The racial situation in Cuba has affected black women in a particular way, as they have suffered exponentially because of gender, extreme poverty, and race: a “triple discrimination.”
Black consciousness movements of Latin America and the Caribbean Diaspora (i.e. Garveyism, negrismos, and negritude movements), created and in some ways renewed an interest in black identity, histories, culture and voices, previously excluded, however most understandings of the black woman “focused on her beauty and her external physical features,” according to Gabriel Abudu, a professor of French at York University in the US, who studies Cuba. The recovering of, or “rehabilitation” of, the black female identity always “manifested itself” in illuminating her sensuality and capacity of “sensual love”—the female solely perceived as another element in a “[exotic] tropical environment” and disregarded any thought beyond her skin color. This can be seen in newspaper ads which “praised” the strength and infinite abundance of the black woman during slavery, like in volumes/issues of Carteles magazine of the 1950s, or in the writing of poet Nicolas Guillén, himself of mixed descent and a prominent figure in the Cuban state after the Revolution. The speaking of and for the black woman created a “voicelessness” rooted in the history of representations in which she was the object. Writers such as Excilia Saldaña, Georgina Herrera, and Nancy Morejón, for example, during and following the Revolution, asserted their identities as Cuban, black, and woman—all three simultaneously.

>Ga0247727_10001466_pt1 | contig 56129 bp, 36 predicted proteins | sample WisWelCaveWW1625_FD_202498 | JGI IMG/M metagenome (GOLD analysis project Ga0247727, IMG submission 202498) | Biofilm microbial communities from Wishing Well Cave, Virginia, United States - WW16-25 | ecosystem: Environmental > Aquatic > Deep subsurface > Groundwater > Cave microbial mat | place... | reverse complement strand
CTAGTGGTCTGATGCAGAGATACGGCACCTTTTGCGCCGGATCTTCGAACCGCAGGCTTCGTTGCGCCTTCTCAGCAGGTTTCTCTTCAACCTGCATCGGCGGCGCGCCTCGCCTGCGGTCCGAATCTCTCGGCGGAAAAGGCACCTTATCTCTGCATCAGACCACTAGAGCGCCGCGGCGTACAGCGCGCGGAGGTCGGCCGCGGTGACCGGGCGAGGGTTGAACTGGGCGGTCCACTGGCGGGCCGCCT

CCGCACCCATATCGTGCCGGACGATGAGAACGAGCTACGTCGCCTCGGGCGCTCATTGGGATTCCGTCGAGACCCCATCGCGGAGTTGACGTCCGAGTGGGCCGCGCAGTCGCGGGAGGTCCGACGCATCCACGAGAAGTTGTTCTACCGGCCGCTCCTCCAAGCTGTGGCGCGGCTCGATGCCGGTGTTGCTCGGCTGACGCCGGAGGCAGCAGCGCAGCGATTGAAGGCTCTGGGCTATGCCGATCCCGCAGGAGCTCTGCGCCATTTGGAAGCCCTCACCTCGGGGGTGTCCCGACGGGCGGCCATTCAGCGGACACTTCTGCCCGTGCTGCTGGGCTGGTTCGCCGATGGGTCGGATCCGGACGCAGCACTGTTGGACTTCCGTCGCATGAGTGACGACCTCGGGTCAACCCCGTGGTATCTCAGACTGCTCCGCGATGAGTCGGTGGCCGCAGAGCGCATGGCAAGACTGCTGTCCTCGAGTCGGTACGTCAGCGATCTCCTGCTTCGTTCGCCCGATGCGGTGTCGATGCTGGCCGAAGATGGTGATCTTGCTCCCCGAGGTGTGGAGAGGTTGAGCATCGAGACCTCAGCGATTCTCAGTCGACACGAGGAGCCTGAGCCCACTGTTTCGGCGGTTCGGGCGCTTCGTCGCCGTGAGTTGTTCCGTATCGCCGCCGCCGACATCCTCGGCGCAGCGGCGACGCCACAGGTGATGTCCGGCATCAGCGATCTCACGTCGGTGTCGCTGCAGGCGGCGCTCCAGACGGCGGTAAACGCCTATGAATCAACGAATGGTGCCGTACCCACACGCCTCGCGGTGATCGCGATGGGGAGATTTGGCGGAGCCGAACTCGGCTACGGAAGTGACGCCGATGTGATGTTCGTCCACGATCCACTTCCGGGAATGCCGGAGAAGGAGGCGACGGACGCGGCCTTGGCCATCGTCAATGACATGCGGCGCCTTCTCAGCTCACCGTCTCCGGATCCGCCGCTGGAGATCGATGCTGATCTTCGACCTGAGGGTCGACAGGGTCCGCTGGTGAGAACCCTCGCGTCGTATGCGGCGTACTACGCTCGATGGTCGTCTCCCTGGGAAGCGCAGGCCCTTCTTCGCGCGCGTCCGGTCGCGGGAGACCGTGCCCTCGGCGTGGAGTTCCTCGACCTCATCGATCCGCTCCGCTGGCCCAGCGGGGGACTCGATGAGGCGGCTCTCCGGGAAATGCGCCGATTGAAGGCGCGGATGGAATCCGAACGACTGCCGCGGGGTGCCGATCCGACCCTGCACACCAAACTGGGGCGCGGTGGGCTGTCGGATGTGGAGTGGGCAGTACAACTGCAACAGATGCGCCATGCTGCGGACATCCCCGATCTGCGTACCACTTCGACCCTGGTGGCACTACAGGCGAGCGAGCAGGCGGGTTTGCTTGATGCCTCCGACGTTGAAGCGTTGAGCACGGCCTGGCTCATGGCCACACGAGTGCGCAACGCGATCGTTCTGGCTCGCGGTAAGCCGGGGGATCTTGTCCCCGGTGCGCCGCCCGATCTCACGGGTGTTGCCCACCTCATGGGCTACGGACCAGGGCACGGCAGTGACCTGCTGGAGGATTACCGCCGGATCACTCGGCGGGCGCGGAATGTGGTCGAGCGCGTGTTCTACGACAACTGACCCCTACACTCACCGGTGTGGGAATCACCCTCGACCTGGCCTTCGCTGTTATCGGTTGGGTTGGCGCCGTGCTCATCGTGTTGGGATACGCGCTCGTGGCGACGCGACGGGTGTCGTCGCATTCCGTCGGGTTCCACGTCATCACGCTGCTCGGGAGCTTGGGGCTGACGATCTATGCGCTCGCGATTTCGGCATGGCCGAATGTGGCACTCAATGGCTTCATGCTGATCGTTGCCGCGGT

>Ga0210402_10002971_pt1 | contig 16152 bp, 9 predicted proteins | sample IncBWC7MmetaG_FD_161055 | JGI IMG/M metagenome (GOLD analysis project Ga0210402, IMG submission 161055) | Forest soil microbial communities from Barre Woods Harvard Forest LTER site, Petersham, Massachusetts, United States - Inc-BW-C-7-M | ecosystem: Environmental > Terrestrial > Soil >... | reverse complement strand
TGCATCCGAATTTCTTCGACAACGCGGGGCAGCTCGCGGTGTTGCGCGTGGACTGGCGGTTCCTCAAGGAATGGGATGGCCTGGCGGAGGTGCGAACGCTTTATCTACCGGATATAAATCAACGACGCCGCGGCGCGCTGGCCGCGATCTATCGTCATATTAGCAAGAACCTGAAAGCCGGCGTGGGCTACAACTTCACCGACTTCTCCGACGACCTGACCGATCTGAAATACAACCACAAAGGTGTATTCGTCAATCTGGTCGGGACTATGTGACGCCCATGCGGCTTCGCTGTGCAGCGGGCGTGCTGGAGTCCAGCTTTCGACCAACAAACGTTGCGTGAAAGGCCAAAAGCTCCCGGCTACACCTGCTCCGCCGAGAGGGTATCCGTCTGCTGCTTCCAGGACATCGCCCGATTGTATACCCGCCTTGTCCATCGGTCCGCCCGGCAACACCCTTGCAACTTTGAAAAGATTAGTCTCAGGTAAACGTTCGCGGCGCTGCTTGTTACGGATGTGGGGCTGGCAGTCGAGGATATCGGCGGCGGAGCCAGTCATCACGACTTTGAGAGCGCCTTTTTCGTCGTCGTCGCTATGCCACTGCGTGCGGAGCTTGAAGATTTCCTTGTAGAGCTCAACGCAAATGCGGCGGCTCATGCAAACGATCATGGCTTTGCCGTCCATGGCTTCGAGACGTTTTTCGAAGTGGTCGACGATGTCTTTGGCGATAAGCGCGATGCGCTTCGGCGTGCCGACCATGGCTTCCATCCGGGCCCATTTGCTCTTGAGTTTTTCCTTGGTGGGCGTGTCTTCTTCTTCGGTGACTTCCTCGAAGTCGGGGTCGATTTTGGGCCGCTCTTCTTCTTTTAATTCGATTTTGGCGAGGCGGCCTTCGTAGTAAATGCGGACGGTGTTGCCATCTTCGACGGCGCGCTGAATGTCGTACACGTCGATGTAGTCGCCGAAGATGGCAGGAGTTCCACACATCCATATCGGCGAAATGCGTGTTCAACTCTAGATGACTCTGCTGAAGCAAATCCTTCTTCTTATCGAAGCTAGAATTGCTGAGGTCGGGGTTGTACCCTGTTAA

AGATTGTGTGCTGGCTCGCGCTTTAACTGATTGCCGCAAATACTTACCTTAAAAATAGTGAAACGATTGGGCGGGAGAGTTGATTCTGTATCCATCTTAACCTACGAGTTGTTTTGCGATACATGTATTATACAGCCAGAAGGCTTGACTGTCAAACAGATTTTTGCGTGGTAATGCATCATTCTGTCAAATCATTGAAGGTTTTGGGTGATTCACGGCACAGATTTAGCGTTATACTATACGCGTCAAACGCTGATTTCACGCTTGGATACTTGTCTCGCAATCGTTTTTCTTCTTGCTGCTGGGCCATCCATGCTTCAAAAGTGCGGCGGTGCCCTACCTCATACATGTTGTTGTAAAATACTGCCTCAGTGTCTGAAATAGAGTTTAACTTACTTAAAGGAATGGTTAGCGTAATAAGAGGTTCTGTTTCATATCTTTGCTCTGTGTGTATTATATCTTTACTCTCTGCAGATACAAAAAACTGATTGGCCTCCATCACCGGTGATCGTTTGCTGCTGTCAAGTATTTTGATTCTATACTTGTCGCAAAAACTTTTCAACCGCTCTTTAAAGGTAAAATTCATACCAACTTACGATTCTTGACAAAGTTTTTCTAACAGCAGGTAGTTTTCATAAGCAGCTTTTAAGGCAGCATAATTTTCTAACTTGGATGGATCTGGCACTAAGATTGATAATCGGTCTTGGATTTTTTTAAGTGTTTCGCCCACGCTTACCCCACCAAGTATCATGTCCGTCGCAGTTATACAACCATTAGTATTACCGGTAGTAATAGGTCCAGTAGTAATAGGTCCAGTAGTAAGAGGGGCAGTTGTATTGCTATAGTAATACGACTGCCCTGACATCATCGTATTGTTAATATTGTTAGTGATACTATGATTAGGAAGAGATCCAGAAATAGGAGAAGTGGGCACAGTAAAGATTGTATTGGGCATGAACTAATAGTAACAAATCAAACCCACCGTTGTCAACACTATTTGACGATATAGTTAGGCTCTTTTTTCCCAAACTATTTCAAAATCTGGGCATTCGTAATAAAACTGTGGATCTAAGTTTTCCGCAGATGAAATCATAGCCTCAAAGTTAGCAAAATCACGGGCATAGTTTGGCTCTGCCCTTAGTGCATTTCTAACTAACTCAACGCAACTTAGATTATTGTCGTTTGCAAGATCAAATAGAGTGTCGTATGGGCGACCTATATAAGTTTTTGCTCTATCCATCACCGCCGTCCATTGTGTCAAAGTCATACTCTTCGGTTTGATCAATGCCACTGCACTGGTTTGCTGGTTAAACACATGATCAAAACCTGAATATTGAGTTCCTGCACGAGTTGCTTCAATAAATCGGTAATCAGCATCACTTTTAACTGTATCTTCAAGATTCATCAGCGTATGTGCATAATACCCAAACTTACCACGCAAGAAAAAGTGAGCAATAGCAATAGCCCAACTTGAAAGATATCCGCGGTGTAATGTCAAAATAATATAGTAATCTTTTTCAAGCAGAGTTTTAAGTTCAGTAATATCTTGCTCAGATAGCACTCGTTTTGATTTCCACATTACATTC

As the editors of the 2011 edited volume, Afrocubanas: historia, pensamiento y prácticas culturales, wondered: “[d]ónde queda la realidad historico-social de la mujer de color/negra [where does the historical and social reality of the women of color/black woman exist?]
Through the internet Black Cuban women are creating and accessing a wider network of imagining identities that intersect with and challenge the layered political and social grammars of the Revolution in the present.
Journalist Sara Más suggests that while the black female in Cuban society remains the least visible, this voicelessness has been subverted by the emergence of informal internet spaces that make visible the stories and experiences of Black Cuban women in the diaspora. Whether through blogs or Twitter, black female journalist, artists, essayists, rappers, and poets have begun to make visible their experiences, making way for possibilities of engaging with the nation from black or afro-feminist perspectives, exploring Cuban identity through the intersections of race and gender. Blogs, such as Directorio de AfroCubanas, TUTUTUTU-Un boletín para la mujer lesbiana afrocubana, or Negra Cubana Tenía Que Ser, have allowed for the negation of the stereotypes that have historically been associated with black women and are initiating a “coming to voice” of these identities through the digital sphere.